While Robinson’s brand is centered on travel, financially there is no one center of everything. Having multiple streams of income helps her company stay nimble. “There is never one thing that, if pulled, would make all the dominoes fall. That gives us flexibility that we wouldn’t otherwise have and that I would never want to be without.”

Read, and then read some more.

Wherever Robinson goes, books go with her—the real paper kind, which she insists are worth the weight, even when there’s a 50-pound checked bag limit. She can’t resist memoirs and anything by Malcolm Gladwell or Seth Godin. Her favorite, when forced to choose: The Celestine Prophecy by James Redfield. “It introduced me to the Law of Attraction, which I implemented into my whole life, including business.”

“Hidden Figures” Katherine Johnson Turns 100

in Press Release/Technology by

Katherine Johnson, who hand-crunched the numbers for America’s first manned space flight – a feat that finally got its Big Screen acknowledgement just two years ago, turned 100 on Sunday, August 26, 2018.

“[On Sunday], we celebrate Alpha Kappa Alpha’s own, Katherine Johnson. She’s credited with crunching the numbers by hand that allowed NASA to launch the first U.S. astronauts into space,” leaders of the Alpha Kappa Alpha said in a statement.

“We are women of many first. First and finest.”

Many others paid tribute via statements and social media.

“If you haven’t seen the movie about what she and other brilliant Black women at NASA accomplished, be sure to watch the fabulous movie, ‘Hidden Figure,’ in her honor,” said comic book writer Grace Randolph.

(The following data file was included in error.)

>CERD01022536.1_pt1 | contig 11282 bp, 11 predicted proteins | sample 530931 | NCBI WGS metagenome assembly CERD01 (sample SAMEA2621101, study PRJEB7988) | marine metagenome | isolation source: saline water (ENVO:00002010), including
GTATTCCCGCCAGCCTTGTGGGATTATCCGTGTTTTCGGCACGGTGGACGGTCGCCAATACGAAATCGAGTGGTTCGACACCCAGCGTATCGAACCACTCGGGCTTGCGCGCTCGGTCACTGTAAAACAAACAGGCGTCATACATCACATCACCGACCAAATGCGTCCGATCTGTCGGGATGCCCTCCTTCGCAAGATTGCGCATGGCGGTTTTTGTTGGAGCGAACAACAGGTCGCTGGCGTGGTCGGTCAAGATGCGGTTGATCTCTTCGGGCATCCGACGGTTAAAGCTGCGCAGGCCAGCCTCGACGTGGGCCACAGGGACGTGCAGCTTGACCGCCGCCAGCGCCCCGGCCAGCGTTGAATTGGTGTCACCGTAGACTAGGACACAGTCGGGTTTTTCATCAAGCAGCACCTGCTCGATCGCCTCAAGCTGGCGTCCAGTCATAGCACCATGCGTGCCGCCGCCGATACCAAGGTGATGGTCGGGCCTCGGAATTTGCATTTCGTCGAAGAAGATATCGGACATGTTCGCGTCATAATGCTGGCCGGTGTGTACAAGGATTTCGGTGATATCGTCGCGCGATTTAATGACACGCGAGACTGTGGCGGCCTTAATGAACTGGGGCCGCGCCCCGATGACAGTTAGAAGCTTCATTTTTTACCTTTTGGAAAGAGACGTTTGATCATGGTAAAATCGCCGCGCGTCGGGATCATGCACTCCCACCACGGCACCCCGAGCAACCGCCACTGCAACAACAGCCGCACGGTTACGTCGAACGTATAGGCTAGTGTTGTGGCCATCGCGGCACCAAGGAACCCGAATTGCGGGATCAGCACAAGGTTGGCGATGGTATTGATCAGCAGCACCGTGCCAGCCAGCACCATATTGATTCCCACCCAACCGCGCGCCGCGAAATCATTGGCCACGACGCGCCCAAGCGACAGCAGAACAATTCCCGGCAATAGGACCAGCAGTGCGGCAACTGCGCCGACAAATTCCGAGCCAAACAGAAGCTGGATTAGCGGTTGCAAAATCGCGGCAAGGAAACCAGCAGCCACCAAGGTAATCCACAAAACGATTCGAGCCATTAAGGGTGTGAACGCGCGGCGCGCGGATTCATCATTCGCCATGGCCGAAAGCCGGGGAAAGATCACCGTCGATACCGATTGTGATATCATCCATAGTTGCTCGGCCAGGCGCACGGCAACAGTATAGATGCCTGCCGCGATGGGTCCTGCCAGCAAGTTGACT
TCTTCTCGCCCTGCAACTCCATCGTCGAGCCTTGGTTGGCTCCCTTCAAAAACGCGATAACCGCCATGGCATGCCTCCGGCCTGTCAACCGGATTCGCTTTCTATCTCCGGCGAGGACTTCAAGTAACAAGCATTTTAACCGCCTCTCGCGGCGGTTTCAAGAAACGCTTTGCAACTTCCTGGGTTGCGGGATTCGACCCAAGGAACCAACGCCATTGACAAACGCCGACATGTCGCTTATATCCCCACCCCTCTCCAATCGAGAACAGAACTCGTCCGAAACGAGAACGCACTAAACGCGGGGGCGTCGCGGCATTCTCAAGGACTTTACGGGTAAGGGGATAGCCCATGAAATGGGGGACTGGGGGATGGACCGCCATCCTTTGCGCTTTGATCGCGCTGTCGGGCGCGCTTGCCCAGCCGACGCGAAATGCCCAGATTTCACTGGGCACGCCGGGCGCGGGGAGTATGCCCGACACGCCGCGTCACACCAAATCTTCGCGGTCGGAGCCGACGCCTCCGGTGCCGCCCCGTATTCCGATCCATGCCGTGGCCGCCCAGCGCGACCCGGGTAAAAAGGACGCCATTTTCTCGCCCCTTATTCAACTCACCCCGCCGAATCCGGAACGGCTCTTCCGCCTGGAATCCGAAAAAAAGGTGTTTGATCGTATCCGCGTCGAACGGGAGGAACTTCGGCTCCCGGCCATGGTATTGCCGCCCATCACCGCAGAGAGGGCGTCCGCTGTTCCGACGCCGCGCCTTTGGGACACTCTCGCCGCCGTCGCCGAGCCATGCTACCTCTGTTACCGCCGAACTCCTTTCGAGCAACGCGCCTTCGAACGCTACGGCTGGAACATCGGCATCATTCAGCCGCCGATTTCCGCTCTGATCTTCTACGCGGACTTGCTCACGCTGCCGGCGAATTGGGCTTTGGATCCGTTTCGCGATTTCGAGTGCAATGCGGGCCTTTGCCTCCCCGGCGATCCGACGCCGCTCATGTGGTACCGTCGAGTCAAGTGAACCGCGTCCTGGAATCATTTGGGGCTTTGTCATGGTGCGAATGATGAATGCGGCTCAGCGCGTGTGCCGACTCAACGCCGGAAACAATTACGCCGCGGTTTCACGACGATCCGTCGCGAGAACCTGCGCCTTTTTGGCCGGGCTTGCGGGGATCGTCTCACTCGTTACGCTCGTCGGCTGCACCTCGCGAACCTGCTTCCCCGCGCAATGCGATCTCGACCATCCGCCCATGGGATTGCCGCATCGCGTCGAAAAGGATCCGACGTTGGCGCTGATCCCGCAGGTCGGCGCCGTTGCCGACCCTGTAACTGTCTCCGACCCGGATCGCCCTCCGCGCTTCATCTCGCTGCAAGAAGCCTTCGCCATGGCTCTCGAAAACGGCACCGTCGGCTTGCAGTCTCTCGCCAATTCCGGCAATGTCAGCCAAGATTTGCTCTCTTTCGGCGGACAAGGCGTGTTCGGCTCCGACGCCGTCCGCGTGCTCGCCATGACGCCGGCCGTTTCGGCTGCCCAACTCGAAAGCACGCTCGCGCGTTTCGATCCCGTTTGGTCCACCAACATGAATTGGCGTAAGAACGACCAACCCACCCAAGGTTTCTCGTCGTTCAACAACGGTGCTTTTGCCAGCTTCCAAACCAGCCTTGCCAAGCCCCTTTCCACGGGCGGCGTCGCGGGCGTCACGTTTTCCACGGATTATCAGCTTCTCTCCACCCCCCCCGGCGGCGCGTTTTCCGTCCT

“I stand on your shoulders,” said Dr. Camille Alleyne. “You blazed the trail which I and so many have had the privilege to walk on … Katherine, you are my hero. I love, honor and salute you,” Alleyne said.

Dr. Benjamin F. Chavis Jr., president and CEO of the National Newspaper Publishers Association (NNPA), also paid homage to Johnson.

Photo: NASA/Bill Ingalls, Wikimedia Commons

“Katherine Johnson’s historic contributions to the evolution of applied mathematics and aerospace science epitomizes her genius to overcome the scientific challenges of her generation,” Chavis said.

“Today, African American women in particular should be inspired by the example of Katherine Johnson in STEM career fields,” Chavis said.

“The NNPA salutes Johnson’s transformative legacy that is no longer hidden.”

The recipient of the 2015 National Medal of Freedom, and a 2016 People Magazine honoree as being among the 25 Women Changing the World, Johnson enjoyed a brilliant 33-year career at NASA and her life story finally was told on the big screen in “Hidden Figures,” the award-winning movie that starred Taraji P. Henson, Octavia Spencer and Janelle Monáe.

In an earlier interview, she told NNPA Newswire that she missed working.

“I’d go back now,” she said.

After leaving her teaching job in 1953, Johnson began working for NASA and was able to calculate the trajectory for numerous space missions, including for the space flight of Alan Shephard, the first American in space and the trajectory for the famed 1968 Apollo 11 flight to the Moon.

“I’d do them over if I had to. I’d do anything for anyone,” she said.

At an early age, Johnson developed enviable math skills so much so that even NASA officials wrote a story about her titled, “The girl who loved to count.”

“I counted everything. I counted the steps to the road, the steps up to church, the number of dishes and silverware I washed … anything that could be counted, I did,” Johnson said.

“I entered college, I was 15. I was going to be a math teacher because that was it. You could be a math teacher or a nurse but I was told I would make a good research mathematician and they had me take all of the courses in the catalogue,” she said.